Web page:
Over the last fifteen years, music has been transformed beyond recognition. Everything from the way we consume music to how it’s delivered has changed. Nowadays, many people to music on the move. It’s reduced to mere background music, an incidental soundtrack to the drudgery of daily life. This soundtrack is delivered via iPods, phones and tablets. Oh how times have changed. Gone sadly, is the ritualistic side to music.

It used to be that listening to music involved sitting down in front of a hi-fi system, and immersing yourself in the music. Having spent time looking for your weekly fix of music, you returned home. That’s when the rituals began. 

Having removed the vinyl from the sleeve, you placed the pristine vinyl on the turntable. Then carefully, you lowered the tonearm and placed the stylus on the vinyl. Only then did the music come out of the carefully placed speakers. As you sat down and let the music wash over you, you examined the artwork, and began to study the sleeve-notes, poring over the credits and lyrics. Then as side one drew to a close, it was a case of turning the vinyl over. This was another ritual the record buyer enjoyed. However, then came the compact disc.

The advent of the compact disc promised greater sound quality. They were sold as indestructible. You could literally disabuse them and allegedly they would work perfectly. Another advantage of the compact disc, was the first compact discs lasted seventy-four minutes. That meant longer albums. Now albums can last as much as eighty minutes. However, that’s not always a good thing.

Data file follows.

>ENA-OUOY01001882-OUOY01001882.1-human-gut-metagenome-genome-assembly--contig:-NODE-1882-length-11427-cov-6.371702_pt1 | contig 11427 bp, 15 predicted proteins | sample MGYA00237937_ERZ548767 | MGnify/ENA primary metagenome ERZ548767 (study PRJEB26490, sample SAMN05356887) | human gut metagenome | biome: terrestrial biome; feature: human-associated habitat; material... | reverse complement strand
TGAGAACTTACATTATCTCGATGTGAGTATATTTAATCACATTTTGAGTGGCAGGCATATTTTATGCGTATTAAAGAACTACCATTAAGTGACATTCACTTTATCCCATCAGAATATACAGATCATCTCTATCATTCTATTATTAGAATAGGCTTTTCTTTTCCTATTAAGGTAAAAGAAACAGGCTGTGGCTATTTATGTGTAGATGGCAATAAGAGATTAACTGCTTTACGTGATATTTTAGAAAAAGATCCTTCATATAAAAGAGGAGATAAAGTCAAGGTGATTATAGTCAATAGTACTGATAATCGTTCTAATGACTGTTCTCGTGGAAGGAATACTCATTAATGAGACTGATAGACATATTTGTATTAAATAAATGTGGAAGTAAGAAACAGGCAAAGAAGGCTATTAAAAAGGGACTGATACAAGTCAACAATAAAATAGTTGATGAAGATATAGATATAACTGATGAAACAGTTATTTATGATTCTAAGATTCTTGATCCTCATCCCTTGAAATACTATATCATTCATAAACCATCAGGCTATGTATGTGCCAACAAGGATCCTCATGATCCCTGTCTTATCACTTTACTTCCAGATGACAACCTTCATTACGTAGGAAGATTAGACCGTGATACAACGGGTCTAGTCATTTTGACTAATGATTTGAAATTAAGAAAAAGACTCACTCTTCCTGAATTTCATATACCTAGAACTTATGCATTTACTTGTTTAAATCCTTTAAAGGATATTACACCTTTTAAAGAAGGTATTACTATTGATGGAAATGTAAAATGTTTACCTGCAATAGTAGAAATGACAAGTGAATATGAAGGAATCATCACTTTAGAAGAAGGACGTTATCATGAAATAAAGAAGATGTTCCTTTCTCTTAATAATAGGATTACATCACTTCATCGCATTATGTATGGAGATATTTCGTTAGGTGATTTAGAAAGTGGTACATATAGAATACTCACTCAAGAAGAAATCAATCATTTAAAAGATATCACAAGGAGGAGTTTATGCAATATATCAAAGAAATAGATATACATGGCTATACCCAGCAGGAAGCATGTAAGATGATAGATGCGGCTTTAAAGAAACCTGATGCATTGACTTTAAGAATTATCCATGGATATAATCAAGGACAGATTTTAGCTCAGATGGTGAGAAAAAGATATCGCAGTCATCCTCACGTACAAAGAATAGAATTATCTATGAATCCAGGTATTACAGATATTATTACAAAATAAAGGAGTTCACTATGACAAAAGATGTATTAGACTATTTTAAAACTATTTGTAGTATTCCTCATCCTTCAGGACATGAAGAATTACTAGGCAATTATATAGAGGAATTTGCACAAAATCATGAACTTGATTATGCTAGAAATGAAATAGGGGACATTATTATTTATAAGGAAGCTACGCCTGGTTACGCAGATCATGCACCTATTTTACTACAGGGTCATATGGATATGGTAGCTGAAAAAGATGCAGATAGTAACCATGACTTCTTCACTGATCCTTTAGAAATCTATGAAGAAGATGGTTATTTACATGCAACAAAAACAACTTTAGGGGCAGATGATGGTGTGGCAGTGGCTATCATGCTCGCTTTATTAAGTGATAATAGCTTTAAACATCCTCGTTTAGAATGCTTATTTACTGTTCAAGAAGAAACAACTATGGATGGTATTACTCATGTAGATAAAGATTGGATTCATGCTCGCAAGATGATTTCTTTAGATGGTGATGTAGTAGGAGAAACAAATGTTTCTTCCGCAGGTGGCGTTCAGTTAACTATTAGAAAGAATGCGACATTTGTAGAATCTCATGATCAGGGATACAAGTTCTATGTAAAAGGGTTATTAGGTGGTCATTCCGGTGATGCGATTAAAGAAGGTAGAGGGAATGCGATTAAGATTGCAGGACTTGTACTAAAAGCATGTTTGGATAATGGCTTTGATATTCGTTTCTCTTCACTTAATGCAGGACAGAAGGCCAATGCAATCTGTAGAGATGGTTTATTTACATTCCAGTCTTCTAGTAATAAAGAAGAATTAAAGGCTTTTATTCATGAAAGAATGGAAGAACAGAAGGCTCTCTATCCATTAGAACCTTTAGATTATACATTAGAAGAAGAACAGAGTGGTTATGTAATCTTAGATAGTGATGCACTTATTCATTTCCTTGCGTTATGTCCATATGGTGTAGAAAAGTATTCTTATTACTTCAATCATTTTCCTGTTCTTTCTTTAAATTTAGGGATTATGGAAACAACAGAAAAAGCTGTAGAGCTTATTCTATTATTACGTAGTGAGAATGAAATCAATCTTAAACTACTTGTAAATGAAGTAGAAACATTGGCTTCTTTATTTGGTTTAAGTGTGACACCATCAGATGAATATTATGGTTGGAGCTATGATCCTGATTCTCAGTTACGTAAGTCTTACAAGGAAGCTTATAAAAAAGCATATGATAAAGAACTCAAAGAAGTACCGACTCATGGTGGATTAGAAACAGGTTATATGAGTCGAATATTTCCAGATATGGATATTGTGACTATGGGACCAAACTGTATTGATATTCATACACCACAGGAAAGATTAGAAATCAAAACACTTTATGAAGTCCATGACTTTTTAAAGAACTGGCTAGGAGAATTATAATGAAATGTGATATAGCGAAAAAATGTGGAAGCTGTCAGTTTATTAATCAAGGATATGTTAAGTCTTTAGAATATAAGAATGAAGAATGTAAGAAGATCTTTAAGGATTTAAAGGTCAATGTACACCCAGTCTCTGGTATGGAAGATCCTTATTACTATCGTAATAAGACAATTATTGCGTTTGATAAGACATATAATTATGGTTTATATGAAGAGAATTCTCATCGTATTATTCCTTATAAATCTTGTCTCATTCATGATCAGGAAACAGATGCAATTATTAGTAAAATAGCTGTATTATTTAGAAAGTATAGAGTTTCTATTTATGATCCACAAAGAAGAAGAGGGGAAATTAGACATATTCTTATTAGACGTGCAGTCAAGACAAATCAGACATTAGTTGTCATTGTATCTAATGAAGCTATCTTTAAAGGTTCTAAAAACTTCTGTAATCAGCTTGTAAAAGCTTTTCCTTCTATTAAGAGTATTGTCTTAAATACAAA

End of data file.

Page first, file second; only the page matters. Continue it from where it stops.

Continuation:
Back in the days of vinyl, an artist was restricted by the length of the album. So, mostly, they included their best work. With the introduction of the compact disc, artists are tempted to release longer albums. Often they’re sprawling, unfocused affairs. Then there’s the album cover and sleeve-notes. What were a thing of beauty, were reproduced in miniature. For many music lovers, this was a step too far. Then came the MP3.

For many music lovers who had lived through the age of vinyl, eight-track, cassette, compact disc and mini disc, the thought of buying music as a computer file was mind boggling. After all, it wasn’t tangible. You couldn’t sit down, study the sleeve-notes and artwork they argued. Then there was the sound quality. It was lossy and didn’t compare favourably to vinyl and the compact disc. MP3s the purists argued would never replace vinyl and compact disc. How wrong they were.

Nowadays, many albums are released on MP3 only. This fits in with the new 21st Century record company model. Record companies, nowadays, are risk averse. They’re unwilling to commit to a compact disc or vinyl release, as this ties up much needed scarce resources. So, instead, many albums are released as a digital download. This allows the record company to test the waters. If the album sells well, their next album can be released on compact disc. This also works in the artist’s favour.